Even as it admits inappropriate political influence ruined seven endangered species decisions, the U.S. Fish and Wildlife Service is resolutely endeavoring to ignore the skewing of science, law and policy in decisions involving Northwest species. The public deserves a wider review of tainted decision-making.
To its credit, the agency last week said it would reconsider findings in the seven cases where a former top official, Julie MacDonald, twisted the science. Congress can help with additional money.
But the seven are a pitifully small sampling of the cases where the ideologically driven MacDonald set up industry to ravage wildlife habitat. The Earthjustice law firm, the Union of Concerned Scientists and various members of Congress have complained about the agency’s absurd narrowing of what decisions to review. The scientists’ group suggests the agency establish a hot line to hear from employees about improper practices.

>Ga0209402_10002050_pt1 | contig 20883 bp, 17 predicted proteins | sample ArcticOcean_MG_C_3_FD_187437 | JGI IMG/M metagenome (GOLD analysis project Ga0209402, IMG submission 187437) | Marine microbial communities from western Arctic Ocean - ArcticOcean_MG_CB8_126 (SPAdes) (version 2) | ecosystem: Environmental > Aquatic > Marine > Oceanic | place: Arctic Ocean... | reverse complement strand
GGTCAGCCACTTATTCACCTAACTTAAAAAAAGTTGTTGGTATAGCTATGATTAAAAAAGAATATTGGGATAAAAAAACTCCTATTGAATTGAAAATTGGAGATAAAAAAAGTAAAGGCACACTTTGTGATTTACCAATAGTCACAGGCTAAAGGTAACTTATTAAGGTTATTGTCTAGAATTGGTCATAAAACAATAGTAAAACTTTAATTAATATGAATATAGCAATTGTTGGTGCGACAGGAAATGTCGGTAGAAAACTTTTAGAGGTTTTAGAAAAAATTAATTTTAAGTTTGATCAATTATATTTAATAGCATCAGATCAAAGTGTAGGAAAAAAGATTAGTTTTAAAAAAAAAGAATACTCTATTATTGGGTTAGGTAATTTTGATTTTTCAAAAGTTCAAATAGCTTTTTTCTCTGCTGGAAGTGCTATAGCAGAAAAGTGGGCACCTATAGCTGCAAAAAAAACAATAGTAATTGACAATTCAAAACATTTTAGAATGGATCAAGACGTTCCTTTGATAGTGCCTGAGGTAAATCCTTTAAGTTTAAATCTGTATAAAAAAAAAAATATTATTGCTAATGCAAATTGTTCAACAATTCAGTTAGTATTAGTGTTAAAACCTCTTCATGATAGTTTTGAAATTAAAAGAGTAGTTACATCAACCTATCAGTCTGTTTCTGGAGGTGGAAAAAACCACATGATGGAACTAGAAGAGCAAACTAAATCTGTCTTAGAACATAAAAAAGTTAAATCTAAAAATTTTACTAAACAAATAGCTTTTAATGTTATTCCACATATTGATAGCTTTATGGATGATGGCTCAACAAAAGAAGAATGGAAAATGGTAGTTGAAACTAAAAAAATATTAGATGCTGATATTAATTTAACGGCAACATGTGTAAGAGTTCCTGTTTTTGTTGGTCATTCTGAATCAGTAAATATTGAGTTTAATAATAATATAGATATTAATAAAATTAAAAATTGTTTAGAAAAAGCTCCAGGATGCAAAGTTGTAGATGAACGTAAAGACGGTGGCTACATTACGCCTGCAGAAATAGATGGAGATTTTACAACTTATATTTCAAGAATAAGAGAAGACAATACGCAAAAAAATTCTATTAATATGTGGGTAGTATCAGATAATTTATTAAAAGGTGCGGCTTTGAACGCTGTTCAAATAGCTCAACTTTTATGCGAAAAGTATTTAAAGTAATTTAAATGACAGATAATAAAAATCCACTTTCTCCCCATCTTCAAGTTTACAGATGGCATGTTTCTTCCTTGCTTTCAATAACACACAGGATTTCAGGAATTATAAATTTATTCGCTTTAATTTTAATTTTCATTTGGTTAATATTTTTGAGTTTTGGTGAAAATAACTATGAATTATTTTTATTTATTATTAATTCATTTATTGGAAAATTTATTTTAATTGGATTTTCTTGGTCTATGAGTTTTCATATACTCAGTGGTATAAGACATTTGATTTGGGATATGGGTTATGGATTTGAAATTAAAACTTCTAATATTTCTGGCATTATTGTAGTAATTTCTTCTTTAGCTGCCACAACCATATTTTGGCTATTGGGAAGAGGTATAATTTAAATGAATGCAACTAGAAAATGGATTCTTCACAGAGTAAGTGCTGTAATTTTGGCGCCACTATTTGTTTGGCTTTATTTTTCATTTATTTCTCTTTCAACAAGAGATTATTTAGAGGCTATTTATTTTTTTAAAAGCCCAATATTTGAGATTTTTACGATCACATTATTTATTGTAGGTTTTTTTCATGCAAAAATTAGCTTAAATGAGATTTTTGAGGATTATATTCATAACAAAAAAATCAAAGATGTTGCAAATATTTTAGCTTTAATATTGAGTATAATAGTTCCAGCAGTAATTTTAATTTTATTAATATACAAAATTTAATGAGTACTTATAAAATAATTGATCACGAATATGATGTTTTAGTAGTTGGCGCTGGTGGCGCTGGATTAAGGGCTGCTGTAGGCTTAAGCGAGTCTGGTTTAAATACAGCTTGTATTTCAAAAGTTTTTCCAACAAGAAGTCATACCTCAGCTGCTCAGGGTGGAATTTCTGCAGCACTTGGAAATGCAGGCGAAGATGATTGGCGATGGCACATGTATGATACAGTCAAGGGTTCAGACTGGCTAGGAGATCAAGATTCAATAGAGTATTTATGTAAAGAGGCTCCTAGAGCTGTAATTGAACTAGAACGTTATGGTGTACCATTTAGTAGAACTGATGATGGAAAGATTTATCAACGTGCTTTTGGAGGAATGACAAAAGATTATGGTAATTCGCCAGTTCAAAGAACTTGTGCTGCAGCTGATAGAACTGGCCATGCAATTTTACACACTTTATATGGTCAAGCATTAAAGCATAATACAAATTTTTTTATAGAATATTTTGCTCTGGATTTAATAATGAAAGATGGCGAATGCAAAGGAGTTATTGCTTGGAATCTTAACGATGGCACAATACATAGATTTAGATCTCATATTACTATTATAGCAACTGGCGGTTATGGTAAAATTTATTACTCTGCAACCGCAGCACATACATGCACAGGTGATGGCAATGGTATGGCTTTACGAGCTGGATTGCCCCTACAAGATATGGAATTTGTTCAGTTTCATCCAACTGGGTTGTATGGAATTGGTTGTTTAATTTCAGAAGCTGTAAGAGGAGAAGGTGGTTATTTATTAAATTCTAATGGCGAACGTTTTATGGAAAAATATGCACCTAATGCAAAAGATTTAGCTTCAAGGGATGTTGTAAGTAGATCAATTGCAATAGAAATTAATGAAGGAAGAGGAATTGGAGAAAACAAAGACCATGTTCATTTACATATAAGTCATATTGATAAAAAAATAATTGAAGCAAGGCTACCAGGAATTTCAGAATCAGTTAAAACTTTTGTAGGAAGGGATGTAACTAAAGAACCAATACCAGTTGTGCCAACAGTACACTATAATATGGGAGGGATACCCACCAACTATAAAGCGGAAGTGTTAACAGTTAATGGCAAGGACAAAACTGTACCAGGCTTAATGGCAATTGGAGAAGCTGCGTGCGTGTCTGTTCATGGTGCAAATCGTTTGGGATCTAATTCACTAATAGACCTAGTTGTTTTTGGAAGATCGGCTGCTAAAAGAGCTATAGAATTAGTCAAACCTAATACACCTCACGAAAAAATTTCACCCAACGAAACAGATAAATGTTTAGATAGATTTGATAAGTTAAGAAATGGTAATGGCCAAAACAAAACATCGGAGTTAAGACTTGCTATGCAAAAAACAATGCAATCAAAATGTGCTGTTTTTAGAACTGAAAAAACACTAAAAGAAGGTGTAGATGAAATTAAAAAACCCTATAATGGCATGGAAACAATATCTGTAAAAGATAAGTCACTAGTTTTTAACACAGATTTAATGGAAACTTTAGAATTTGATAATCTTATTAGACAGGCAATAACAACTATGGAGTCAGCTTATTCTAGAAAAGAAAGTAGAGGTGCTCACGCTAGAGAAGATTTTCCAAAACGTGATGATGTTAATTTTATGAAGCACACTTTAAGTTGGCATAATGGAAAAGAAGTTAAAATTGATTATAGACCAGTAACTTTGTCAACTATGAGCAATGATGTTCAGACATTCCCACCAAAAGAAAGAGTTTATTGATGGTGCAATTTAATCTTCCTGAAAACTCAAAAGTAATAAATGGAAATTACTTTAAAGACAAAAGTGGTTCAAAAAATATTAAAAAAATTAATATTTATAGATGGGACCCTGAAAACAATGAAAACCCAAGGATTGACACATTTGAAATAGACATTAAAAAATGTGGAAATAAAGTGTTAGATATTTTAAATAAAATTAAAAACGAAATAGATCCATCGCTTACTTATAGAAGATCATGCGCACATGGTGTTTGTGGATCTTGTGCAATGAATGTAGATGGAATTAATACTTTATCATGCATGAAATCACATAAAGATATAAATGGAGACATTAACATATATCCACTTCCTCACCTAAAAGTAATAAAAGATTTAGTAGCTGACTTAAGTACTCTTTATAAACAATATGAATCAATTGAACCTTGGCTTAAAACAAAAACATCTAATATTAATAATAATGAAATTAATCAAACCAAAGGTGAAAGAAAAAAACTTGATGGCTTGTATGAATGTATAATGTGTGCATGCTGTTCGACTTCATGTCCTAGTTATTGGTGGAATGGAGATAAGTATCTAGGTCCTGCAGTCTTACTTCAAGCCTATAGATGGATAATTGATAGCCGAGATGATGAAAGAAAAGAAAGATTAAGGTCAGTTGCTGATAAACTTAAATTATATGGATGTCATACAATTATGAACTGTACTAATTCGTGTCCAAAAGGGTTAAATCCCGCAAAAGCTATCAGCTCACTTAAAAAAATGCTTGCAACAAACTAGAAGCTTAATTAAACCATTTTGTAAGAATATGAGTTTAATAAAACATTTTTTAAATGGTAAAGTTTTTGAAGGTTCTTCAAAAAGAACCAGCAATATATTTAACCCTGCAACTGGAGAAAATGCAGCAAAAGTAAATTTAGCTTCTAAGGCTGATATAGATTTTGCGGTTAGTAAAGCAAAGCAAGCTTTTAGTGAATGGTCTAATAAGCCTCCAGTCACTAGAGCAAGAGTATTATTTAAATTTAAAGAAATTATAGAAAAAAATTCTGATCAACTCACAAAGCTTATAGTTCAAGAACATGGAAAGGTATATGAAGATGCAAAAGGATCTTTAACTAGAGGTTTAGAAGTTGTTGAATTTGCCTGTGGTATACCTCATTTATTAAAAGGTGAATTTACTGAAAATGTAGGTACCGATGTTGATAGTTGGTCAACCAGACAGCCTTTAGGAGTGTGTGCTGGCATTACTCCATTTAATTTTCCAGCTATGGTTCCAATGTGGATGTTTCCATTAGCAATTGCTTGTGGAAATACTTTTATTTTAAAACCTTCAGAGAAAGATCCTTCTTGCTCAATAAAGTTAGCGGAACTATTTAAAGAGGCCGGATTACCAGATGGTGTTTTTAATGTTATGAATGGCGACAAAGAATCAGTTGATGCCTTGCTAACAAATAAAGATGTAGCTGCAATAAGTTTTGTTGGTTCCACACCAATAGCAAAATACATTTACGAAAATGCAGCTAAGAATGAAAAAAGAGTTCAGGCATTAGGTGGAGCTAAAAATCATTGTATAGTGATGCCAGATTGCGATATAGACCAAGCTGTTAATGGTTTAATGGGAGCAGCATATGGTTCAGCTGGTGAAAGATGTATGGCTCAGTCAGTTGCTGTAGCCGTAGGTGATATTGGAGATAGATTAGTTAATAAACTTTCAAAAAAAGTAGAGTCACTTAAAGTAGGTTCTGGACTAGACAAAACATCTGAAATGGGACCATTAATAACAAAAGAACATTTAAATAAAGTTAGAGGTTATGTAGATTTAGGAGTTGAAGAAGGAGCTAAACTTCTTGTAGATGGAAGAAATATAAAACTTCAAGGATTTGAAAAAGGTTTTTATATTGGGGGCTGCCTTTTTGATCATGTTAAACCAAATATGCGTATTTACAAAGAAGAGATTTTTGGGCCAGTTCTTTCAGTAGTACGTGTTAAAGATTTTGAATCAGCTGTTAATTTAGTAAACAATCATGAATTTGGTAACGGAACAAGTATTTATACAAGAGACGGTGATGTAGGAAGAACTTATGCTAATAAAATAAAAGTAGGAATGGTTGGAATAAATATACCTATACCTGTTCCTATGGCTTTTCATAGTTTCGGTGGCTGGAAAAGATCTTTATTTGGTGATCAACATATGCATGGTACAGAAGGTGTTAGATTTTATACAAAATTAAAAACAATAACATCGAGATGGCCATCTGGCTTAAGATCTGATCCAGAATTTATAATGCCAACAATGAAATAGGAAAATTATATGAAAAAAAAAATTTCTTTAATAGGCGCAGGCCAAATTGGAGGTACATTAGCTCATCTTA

In addition to requesting a report from the congressional Government Accountability Office on improper influence on several other species decisions, U.S. Rep. Jay Inslee has asked the Interior Department for a new spotted owl recovery plan. Scientists have denounced the plan.
Increasingly, the Bush administration appears to plan to wreck long-standing protections for Northwest forests just as it leaves office. Earthjustice’s Kristen Boyles said forest, stream and salmon protections are all “still in the sights of this administration.” The Senate needs to join the House in oversight hearings on the misuse of science in environmental policymaking. The reconsideration of seven decisions will have little meaning if the administration is allowed to continue its assault on species everywhere, including the Northwest.